The water was ponded in Dry and Mill Creeks and as the lake deepened the water rose to an altitude of about 1,115 feet and spilled southeastward across the divide between Dry and Mission Creeks (Mudge, 1955, p. 279) at the west side of the mapped area, about 3 miles northwest of Dover (fig. 14). The valley of Mission Creek also was blocked by ice below the present mouth of Haskell Creek, about 2 miles northeast of Dover. Again the water ponded, reached an altitude of about 1,150 feet, and spilled over the divide southeastward into North Branch Wakarusa River west of Auburn (Todd, 1911, p. 213), from whence it reentered the Kansas River valley east of Lawrence by way of the Wakarusa River.
Figure 14--Position of glacial diversion channels during Kansan Glaciation.
The southernmost extent of the ice sheet in the mapped area was at the approximate position of the diversion channel that extended from the west side of the area about 3 miles northwest of Dover to the mouth of Haskell Creek, northeast of Dover (fig. 14). East of Haskell Creek the southward movement of the ice was restricted by the divide between the Kansas and the Wakarusa Rivers; the ice advanced to a line that extended from Mission Creek eastward to Shunganunga Creek in the east-central part of the area. The drift border in the western part of the area north of Dover is marked by many boulders that probably are the residue of the terminal moraine. The terminal moraine in the east half of the area is partly buried in the valley of Shunganunga Creek (Smyth, 1898, p. 97-98). The presence of glacial ice over the part of the mapped area south of the Kansas River valley probably was of fairly short duration, for the diversion channels are not as deeply incised as some channels in Wabaunsee County that were utilized by the diverted river for a longer period.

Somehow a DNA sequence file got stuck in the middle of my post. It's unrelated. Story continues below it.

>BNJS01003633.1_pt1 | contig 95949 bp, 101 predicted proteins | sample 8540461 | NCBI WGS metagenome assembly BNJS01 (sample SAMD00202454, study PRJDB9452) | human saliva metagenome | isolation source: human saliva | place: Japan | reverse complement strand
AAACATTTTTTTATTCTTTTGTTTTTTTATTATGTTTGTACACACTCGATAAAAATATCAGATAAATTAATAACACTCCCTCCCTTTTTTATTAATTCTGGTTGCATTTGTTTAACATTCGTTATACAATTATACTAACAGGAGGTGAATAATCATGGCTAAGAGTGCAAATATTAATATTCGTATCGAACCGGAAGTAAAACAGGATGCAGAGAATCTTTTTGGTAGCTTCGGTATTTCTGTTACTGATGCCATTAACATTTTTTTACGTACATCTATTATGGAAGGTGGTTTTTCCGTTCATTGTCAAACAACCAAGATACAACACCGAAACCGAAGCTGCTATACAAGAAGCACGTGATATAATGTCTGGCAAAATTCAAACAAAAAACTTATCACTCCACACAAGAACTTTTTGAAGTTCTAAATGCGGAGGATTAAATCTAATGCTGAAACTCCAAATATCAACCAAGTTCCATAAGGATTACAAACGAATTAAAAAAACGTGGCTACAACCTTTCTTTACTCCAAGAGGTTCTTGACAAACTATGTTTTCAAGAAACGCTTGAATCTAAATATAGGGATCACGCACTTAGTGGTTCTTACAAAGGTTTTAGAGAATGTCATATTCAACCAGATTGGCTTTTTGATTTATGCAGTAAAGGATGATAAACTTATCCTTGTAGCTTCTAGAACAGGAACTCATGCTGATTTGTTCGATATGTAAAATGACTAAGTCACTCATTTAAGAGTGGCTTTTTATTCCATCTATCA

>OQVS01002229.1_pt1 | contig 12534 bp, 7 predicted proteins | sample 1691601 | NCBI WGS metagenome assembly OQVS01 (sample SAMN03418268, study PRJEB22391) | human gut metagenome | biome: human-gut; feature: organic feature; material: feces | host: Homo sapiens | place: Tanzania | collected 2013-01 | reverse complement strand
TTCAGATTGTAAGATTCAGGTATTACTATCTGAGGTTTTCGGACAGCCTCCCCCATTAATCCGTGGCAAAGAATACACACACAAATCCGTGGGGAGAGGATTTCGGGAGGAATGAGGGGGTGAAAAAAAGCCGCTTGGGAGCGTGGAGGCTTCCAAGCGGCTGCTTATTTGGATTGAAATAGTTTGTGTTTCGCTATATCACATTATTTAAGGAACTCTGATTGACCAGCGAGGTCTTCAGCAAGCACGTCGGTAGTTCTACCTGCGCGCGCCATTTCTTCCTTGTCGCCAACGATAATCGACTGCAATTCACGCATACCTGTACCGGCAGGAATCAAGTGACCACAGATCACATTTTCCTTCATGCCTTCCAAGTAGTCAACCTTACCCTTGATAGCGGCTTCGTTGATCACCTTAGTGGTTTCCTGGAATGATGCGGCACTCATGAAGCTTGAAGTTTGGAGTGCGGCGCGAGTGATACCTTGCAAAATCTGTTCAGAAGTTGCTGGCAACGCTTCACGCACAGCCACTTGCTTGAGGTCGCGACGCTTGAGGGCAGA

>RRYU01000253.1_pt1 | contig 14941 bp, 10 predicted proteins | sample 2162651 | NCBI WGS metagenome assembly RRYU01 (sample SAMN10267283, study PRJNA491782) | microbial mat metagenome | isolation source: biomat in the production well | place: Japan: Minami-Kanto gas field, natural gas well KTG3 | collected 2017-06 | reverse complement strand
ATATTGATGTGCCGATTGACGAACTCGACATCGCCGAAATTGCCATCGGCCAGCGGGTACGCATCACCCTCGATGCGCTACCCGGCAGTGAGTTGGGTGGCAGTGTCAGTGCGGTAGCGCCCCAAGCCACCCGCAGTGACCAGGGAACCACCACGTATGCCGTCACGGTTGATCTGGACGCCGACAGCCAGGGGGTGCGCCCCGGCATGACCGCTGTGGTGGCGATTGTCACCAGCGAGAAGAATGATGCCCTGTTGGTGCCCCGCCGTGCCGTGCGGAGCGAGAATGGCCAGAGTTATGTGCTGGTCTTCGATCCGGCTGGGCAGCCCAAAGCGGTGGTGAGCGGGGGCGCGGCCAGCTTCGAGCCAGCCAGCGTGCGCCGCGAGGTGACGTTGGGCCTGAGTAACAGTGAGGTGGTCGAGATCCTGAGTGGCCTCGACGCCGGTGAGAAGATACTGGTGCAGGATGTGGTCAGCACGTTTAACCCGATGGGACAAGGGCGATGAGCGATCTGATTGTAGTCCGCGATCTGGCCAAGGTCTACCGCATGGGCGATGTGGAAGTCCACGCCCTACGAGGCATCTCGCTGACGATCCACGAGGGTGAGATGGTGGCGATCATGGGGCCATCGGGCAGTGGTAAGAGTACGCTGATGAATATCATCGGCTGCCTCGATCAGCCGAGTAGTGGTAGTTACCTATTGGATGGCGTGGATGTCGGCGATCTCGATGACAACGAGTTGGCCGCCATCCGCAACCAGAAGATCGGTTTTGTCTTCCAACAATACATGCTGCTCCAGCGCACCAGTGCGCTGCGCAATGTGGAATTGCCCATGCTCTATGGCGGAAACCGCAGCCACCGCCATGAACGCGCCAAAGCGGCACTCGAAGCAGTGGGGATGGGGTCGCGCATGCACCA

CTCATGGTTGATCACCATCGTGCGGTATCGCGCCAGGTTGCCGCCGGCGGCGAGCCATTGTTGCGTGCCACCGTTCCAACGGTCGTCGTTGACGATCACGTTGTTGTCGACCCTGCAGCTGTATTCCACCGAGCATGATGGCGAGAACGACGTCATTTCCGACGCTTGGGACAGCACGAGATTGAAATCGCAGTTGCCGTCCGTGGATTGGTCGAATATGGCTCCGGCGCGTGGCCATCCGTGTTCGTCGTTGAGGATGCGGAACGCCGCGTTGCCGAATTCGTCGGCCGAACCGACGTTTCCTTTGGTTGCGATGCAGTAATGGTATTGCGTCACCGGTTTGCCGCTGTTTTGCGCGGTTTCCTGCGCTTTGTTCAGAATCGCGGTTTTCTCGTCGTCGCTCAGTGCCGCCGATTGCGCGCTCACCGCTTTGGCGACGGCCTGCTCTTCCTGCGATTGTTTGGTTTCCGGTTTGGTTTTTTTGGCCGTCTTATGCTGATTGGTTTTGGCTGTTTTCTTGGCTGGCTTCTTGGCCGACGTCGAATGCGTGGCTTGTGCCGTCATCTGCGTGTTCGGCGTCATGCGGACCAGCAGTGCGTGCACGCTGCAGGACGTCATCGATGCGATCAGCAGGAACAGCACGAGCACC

As the ice gradually retreated to north of the Kansas River valley the river resumed, in general, its previous course, and its major tributaries reoccupied their old valleys. Not all the river valley within the mapped area was free of ice at the same time, for the river was diverted southward temporarily through a channel that extended from the river valley in sec. 29, T. 11 S., R. 15 E., to Shunganunga Creek in sec. 16, T. 12 S., R. 15 E., on the east side of the area (fig. 14), From there the waters probably flowed southeastward beyond the mapped area into the Wakarusa River. During the retreat, the front of the ice sheet was probably stationary just north of the Kansas River valley for a long period of time; this stability allowed a considerable thickness of glacial outwash to fill the valley.